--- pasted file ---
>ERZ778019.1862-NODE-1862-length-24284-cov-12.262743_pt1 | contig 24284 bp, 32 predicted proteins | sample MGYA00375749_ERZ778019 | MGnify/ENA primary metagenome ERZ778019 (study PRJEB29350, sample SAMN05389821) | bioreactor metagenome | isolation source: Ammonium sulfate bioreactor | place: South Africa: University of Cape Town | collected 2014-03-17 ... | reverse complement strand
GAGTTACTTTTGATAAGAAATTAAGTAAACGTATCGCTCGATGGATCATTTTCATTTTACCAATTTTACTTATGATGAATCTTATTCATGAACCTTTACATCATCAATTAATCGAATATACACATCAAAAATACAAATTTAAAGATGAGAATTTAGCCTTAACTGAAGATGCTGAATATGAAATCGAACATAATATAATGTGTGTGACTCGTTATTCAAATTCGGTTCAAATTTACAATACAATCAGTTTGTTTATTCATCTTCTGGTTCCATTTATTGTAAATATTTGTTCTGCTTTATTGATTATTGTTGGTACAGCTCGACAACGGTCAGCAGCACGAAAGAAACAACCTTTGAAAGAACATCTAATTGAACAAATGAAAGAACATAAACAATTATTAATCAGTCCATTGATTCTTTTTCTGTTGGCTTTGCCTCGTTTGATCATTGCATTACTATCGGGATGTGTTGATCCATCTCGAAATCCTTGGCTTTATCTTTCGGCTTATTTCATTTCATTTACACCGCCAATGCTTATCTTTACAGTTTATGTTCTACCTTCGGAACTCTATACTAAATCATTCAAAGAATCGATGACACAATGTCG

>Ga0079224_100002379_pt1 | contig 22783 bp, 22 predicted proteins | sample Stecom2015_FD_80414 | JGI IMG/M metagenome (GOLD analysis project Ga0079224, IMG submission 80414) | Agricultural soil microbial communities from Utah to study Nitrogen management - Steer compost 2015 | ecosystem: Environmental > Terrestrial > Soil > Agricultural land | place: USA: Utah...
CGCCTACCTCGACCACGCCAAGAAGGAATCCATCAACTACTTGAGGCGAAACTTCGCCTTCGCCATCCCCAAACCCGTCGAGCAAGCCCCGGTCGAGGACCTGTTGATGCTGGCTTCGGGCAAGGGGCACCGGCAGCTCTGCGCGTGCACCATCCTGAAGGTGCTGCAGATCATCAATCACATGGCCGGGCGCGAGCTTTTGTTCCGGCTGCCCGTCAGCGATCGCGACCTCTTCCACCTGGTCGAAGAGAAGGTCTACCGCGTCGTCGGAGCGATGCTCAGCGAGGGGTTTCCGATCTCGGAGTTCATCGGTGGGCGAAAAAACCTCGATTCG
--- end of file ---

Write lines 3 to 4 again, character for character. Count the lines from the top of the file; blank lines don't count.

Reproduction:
>Ga0079224_100002379_pt1 | contig 22783 bp, 22 predicted proteins | sample Stecom2015_FD_80414 | JGI IMG/M metagenome (GOLD analysis project Ga0079224, IMG submission 80414) | Agricultural soil microbial communities from Utah to study Nitrogen management - Steer compost 2015 | ecosystem: Environmental > Terrestrial > Soil > Agricultural land | place: USA: Utah...
CGCCTACCTCGACCACGCCAAGAAGGAATCCATCAACTACTTGAGGCGAAACTTCGCCTTCGCCATCCCCAAACCCGTCGAGCAAGCCCCGGTCGAGGACCTGTTGATGCTGGCTTCGGGCAAGGGGCACCGGCAGCTCTGCGCGTGCACCATCCTGAAGGTGCTGCAGATCATCAATCACATGGCCGGGCGCGAGCTTTTGTTCCGGCTGCCCGTCAGCGATCGCGACCTCTTCCACCTGGTCGAAGAGAAGGTCTACCGCGTCGTCGGAGCGATGCTCAGCGAGGGGTTTCCGATCTCGGAGTTCATCGGTGGGCGAAAAAACCTCGATTCG